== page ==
Printed on 230 g/m² paper
Printed in Malmö
Market hall turned air defence workshop during World War II
When urbanization gained momentum in the second half of the nineteenth century, food security became a significant and essential issue for Malmö. The risk of disease meant that sanitary conditions had to be improved. For example, foods such as meat, fish, and dairy products require controlled temperatures should be stored under ceilings and walls. As a result, the market halls became a new element in the street scene.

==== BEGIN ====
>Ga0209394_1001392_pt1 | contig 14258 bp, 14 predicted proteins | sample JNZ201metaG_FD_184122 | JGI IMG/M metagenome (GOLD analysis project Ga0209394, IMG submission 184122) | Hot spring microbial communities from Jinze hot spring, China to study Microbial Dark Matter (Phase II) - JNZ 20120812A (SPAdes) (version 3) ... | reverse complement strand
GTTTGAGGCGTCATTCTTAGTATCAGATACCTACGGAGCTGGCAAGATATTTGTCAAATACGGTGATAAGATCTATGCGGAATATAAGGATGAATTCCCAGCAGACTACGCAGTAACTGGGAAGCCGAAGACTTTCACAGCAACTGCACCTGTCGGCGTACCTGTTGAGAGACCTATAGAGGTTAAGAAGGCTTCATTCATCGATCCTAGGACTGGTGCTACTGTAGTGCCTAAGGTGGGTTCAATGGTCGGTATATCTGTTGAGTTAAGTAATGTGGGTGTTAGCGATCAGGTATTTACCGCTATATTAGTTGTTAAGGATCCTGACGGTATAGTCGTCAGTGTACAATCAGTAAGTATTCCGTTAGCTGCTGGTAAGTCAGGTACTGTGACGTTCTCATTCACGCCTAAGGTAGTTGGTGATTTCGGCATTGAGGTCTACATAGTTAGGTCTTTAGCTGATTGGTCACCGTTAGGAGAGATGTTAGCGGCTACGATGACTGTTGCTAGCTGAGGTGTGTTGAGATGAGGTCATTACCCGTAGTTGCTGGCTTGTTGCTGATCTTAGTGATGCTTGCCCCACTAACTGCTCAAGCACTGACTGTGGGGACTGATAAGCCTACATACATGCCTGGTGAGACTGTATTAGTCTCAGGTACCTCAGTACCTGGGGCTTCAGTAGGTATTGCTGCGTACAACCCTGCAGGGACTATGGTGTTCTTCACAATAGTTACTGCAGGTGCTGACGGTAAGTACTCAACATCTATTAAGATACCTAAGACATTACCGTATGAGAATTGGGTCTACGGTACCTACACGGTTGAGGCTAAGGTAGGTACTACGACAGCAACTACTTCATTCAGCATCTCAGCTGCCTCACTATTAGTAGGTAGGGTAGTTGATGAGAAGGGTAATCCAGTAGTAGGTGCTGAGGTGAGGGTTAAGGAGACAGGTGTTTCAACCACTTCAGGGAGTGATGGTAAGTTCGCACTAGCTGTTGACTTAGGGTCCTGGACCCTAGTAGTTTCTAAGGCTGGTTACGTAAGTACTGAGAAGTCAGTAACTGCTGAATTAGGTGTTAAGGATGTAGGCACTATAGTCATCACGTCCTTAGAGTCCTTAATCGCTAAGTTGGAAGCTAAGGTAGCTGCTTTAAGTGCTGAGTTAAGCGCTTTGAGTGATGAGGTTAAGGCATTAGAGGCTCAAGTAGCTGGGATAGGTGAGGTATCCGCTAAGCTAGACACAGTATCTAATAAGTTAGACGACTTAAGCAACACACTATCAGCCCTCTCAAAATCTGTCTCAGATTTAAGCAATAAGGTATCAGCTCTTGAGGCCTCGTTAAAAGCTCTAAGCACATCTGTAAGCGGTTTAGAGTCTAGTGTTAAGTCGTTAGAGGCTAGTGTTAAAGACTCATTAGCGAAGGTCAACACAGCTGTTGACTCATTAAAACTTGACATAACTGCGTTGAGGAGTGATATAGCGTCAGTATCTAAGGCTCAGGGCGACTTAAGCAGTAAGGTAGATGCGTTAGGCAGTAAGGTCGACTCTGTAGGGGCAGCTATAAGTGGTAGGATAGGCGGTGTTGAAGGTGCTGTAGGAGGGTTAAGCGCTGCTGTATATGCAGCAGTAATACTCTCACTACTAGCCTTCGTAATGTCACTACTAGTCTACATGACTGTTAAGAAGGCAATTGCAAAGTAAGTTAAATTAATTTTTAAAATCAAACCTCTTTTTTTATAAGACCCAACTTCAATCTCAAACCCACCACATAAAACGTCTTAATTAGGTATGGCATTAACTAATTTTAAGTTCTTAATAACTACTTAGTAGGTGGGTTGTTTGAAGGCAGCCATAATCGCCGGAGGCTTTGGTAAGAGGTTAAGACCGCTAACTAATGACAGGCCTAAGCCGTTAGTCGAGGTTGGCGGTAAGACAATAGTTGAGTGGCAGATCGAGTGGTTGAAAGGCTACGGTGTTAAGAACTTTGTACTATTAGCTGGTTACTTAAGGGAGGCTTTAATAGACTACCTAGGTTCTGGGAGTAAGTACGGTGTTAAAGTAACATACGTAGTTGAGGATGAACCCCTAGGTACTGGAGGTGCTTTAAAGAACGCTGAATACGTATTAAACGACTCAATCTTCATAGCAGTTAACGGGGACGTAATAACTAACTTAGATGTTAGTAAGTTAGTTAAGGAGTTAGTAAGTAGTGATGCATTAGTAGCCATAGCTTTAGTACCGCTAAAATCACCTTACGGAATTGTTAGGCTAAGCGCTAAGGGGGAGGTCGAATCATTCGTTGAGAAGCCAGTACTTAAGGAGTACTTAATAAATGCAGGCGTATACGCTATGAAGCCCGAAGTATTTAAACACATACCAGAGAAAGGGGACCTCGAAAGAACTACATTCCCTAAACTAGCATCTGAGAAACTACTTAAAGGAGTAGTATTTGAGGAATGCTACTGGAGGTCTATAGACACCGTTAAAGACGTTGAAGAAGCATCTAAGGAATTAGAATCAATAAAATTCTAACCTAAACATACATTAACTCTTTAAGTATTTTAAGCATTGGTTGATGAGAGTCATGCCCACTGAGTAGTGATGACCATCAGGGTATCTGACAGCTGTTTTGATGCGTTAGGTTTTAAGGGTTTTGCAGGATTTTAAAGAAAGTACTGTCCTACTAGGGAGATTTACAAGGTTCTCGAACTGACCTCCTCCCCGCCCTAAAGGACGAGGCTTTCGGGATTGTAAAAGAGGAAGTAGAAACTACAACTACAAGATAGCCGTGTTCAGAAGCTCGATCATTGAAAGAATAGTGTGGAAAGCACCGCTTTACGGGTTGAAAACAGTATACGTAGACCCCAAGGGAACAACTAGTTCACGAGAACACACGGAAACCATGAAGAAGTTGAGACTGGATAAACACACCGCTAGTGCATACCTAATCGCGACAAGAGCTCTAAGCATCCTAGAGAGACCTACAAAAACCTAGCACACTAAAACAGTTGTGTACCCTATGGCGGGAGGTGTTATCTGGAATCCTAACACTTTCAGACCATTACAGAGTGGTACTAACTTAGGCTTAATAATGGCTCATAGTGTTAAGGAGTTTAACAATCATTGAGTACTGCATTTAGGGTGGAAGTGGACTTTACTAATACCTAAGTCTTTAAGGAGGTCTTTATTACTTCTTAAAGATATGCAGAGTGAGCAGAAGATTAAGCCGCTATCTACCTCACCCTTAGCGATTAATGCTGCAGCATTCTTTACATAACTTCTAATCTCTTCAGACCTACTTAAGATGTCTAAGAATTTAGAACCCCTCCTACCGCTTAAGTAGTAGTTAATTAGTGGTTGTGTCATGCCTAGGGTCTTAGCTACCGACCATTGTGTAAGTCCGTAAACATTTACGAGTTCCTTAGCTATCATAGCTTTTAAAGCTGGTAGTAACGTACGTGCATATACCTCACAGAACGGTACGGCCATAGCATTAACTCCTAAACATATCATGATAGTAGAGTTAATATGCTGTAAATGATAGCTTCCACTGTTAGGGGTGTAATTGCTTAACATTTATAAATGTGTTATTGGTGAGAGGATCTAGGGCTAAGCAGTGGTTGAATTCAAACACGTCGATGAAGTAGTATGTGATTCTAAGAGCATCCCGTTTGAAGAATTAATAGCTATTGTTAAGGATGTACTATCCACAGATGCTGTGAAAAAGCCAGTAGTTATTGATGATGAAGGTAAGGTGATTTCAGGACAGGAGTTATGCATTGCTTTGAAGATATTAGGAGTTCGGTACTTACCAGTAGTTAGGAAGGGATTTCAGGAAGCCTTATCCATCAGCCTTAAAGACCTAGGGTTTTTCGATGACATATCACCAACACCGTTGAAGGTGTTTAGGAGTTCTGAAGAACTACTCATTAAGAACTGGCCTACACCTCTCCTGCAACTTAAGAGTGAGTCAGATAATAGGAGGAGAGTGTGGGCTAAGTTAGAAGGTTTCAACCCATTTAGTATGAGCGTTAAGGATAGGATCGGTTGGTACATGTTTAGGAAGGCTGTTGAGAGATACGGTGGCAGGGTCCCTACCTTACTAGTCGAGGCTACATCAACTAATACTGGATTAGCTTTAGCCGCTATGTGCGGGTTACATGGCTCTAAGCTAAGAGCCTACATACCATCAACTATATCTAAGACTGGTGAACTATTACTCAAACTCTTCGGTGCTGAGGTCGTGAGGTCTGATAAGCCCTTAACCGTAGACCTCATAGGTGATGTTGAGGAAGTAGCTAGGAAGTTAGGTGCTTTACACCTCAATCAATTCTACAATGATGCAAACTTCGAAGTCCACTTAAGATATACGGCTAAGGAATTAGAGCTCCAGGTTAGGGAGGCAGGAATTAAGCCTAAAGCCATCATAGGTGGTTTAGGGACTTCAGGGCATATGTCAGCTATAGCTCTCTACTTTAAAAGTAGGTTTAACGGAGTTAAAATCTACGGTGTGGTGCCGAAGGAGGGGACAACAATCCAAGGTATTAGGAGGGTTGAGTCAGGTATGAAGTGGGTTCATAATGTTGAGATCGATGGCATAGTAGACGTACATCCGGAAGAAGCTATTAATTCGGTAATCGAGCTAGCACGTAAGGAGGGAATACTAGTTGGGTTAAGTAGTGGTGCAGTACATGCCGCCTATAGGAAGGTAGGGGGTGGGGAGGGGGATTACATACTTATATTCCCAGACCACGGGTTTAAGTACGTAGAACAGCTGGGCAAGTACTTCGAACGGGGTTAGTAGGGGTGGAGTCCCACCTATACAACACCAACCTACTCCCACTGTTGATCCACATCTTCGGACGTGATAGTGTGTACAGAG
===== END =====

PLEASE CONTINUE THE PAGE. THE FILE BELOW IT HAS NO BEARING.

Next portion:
City architect Salomon Sörensen was the architect behind Södra Saluhallen. It stood completed in 1907, and now people could buy their groceries and meats under better and controlled forms.
A few decades later, it becomes increasingly difficult for the market halls to manage their operations. World War II starts, and with it comes rationing and food shortages. The market hall on Föreningsgatan became an air defense workshop during the war and was later changed to a sports hall, after which, coming full circle, it became a regular supermarket — which it still is today.
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The aim of this project is to have prints and history of all well known and less known houses of Malmö. You can follow our process and give feedback/ideas on our Instagram.
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